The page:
July 14, 2024

Whole Community News

From Kalapuya lands in the Willamette watershed

Liberty and justice for all

4 min read
We must stand united in our commitment to uphold the principles of our nation by advocating for policies and actions that reflect our shared humanity. It is not enough to celebrate liberty and justice in words; we must embody these ideals in our actions.

Celebrating the Fourth of July in a post-Johnson v. Grants Pass era

by Sarah Koski

Homelessness is a complex problem significantly impacting our community. A lack of affordable housing, limited shelter capacity, and scarce mental and behavioral health resources contribute to the more than 3,000 people experiencing homelessness in Eugene, more than 2,000 of whom are without shelter every night.

As we celebrate the Fourth of July, we are reminded of the ideals that our nation was founded upon: “We the People,” “unalienable rights,” and the belief that “all men are created equal.” Yet, the reality for many of our fellow citizens tells a different story. Last year’s federal point-in-time survey found more than 653,000 people experiencing homelessness nationwide — a 12% increase from 2022, and a record high.

This data underscores the growing urgency for effective solutions as cities and towns nationwide grapple with the challenge of balancing compassion for those in need with the imperative to maintain safe and sanitary public spaces. On this day, when we commemorate the freedoms and rights enshrined in our nation’s founding documents, it is crucial to reflect on those who are our most vulnerable to persuasive hate, bias, and far-reaching injustice — our nation’s poor and the unhoused.

The sight of thousands living without shelter starkly contrasts with the principles of liberty and justice that we hold dear. As we light fireworks and celebrate our nation’s independence, let us not forget that true freedom can only be achieved when every individual has the opportunity for a safe and stable life.

Recently, the U.S. Supreme Court issued a ruling on a case from Grants Pass, Oregon, which could significantly alter how cities respond to homelessness nationwide. In Johnson v. Grants Pass, the court ruled in favor of the city, deciding that penalizing people for camping outside does not violate the Constitution. This decision potentially empowers cities and counties across nine states and two territories in the western U.S. to enforce stricter rules against homeless people sleeping on public property, including arrests, fines, and jail time.

This ruling builds on precedents set by similar cases and intersects with Oregon’s House Bill 3115, passed in 2021. The law allows local governments to impose time, place, and manner restrictions on sleeping on public property, provided these regulations are “objectively reasonable.” The law was a factor in the failure of Portland’s last attempt to ban daytime homeless camps, as a Multnomah County judge blocked it, deeming it unreasonable. Unless the legislature decides to revisit the law that HB 3115 enacted, sweeping policy changes in Portland following the Supreme Court ruling are unlikely.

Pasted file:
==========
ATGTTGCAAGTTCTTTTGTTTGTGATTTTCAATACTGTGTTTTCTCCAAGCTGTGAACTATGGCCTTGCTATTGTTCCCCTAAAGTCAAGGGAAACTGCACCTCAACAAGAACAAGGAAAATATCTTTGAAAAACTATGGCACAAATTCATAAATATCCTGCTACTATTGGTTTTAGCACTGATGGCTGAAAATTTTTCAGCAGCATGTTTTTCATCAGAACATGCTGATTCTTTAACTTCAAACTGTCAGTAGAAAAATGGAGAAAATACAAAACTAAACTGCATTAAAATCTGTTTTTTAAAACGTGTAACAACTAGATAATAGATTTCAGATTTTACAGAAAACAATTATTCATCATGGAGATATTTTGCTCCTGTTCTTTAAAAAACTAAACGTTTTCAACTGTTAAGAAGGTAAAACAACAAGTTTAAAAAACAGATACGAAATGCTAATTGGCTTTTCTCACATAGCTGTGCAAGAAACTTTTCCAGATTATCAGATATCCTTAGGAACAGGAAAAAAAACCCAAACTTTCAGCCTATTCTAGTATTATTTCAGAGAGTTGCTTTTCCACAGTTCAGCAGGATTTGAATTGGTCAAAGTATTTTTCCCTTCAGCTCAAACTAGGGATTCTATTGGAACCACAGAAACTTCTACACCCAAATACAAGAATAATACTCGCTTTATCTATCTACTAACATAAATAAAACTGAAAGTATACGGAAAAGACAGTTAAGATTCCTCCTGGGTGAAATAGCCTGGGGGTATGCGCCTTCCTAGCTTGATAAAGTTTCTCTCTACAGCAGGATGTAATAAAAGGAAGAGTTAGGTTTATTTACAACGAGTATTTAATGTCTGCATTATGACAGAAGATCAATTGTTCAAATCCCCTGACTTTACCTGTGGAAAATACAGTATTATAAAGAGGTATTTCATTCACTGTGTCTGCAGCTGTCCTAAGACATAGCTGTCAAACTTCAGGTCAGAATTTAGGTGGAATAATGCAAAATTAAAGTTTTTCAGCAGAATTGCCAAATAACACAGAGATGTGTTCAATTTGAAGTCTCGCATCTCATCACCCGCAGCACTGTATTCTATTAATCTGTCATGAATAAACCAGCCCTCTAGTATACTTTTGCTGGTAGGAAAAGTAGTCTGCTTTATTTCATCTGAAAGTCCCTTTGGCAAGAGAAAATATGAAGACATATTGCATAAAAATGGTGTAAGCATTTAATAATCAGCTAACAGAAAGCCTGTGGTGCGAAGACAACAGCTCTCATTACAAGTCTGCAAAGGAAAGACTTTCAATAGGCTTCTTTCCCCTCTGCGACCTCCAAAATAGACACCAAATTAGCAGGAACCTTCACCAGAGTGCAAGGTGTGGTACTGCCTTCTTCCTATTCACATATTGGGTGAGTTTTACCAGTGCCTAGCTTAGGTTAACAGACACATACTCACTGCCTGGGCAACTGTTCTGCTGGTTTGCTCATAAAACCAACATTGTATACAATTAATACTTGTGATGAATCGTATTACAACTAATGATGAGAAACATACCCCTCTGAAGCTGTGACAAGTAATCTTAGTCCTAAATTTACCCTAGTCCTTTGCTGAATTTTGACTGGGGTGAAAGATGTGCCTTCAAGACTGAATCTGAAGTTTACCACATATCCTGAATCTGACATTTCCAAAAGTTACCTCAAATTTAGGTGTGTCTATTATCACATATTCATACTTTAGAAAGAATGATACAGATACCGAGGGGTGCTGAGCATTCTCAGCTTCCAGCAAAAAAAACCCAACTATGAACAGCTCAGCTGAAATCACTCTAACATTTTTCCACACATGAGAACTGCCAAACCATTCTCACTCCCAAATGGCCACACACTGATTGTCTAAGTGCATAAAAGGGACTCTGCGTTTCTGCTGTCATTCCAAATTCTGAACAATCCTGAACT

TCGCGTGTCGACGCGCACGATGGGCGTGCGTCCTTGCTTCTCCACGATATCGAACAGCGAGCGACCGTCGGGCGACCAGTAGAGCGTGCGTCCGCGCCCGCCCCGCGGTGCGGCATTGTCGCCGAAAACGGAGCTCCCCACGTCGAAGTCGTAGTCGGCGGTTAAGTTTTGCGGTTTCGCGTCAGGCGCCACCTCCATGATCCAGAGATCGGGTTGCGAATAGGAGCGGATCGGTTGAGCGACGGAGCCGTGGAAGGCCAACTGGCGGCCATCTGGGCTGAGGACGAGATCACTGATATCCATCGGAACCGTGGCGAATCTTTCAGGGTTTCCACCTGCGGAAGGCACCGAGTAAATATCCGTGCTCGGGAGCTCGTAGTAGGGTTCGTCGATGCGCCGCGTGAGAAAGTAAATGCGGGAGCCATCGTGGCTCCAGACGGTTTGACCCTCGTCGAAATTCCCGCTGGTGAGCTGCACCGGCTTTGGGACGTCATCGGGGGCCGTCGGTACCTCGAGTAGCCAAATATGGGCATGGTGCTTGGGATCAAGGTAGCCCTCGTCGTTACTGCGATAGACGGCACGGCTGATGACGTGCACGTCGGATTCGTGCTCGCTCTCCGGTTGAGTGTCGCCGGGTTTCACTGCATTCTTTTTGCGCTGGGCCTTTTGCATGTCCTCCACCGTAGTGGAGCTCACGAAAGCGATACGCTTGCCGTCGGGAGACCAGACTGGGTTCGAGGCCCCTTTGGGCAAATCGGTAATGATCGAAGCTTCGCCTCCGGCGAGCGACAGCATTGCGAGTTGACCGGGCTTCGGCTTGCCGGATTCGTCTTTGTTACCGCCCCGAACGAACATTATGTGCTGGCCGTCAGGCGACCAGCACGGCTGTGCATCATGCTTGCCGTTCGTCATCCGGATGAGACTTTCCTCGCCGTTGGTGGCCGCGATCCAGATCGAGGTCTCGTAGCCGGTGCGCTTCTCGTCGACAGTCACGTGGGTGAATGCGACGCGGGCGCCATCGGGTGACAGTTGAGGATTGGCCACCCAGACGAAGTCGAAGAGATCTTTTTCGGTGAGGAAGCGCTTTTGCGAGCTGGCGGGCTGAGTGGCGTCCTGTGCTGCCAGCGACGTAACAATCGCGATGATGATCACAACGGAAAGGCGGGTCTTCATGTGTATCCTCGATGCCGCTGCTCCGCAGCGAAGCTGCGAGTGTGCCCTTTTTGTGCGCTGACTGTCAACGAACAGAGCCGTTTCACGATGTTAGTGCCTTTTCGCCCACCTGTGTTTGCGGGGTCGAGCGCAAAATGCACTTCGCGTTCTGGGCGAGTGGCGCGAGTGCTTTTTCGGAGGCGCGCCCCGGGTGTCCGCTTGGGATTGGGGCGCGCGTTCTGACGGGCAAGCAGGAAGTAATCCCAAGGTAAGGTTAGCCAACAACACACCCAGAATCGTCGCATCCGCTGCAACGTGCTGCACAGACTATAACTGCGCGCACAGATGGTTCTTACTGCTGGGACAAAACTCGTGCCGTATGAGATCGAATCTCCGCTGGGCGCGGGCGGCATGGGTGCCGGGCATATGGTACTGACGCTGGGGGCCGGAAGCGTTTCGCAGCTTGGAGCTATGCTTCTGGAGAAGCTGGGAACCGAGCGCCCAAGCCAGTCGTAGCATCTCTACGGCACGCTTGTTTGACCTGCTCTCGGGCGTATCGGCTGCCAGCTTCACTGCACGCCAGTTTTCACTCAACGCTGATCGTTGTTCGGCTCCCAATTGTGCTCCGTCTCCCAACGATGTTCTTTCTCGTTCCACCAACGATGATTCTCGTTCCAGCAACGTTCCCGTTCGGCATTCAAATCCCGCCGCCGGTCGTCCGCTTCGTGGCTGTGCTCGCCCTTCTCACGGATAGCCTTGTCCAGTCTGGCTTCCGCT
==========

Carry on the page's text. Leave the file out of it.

Instead, cities will still need to be attentive to the text of Oregon’s law, which hinges on those “time, place, and manner” restrictions. This means that cities can still ban camping entirely, for instance, in fire-prone areas during the summer (time), in front of schools or on sidewalks (place), or with hazards like cooking stoves and bonfires (manner).

Oregon, known for its progressive values and policies, faces unique challenges and opportunities in addressing homelessness. The state’s homeless population is among the highest in the nation, with significant numbers in urban centers like Portland and Eugene. Despite efforts to provide support and resources, the gap between the needs of the homeless and the available services remains wide.

We, the people of Eugene, Oregon, need to choose that despite rulings and court cases, despite the never-ending sweeps and displacement of shelters, and despite the negativity and injustices that surround our local unhoused, we fight for freedom and justice for all. We must stand united in our commitment to uphold the principles of our nation by advocating for policies and actions that reflect our shared humanity. It is not enough to celebrate liberty and justice in words; we must embody these ideals in our actions.

As a community, we can push for more affordable housing, expand mental and behavioral health services, and create sustainable support systems that offer real, long-term solutions. By fostering a culture of empathy and understanding, we can work towards a future where every individual, regardless of their circumstances, has the opportunity to thrive.

Let this Fourth of July be a call to action. Let us pledge to transform our patriotic spirit into meaningful change. By addressing the root causes of homelessness and supporting comprehensive solutions, we can ensure that the promise of “We the People” and the belief that “all men are created equal” are not just historical ideals, but lived realities. In doing so, we honor the true spirit of our nation and create a community where liberty and justice truly prevail for all.

Sarah Koski left nonprofit management and creative consulting in 2022 for 100% homelessness support and advocacy. “Eugene’s Homeless Heartbeat: Stories of Resilience and Community” appears at sarahcascadia.substack.com.

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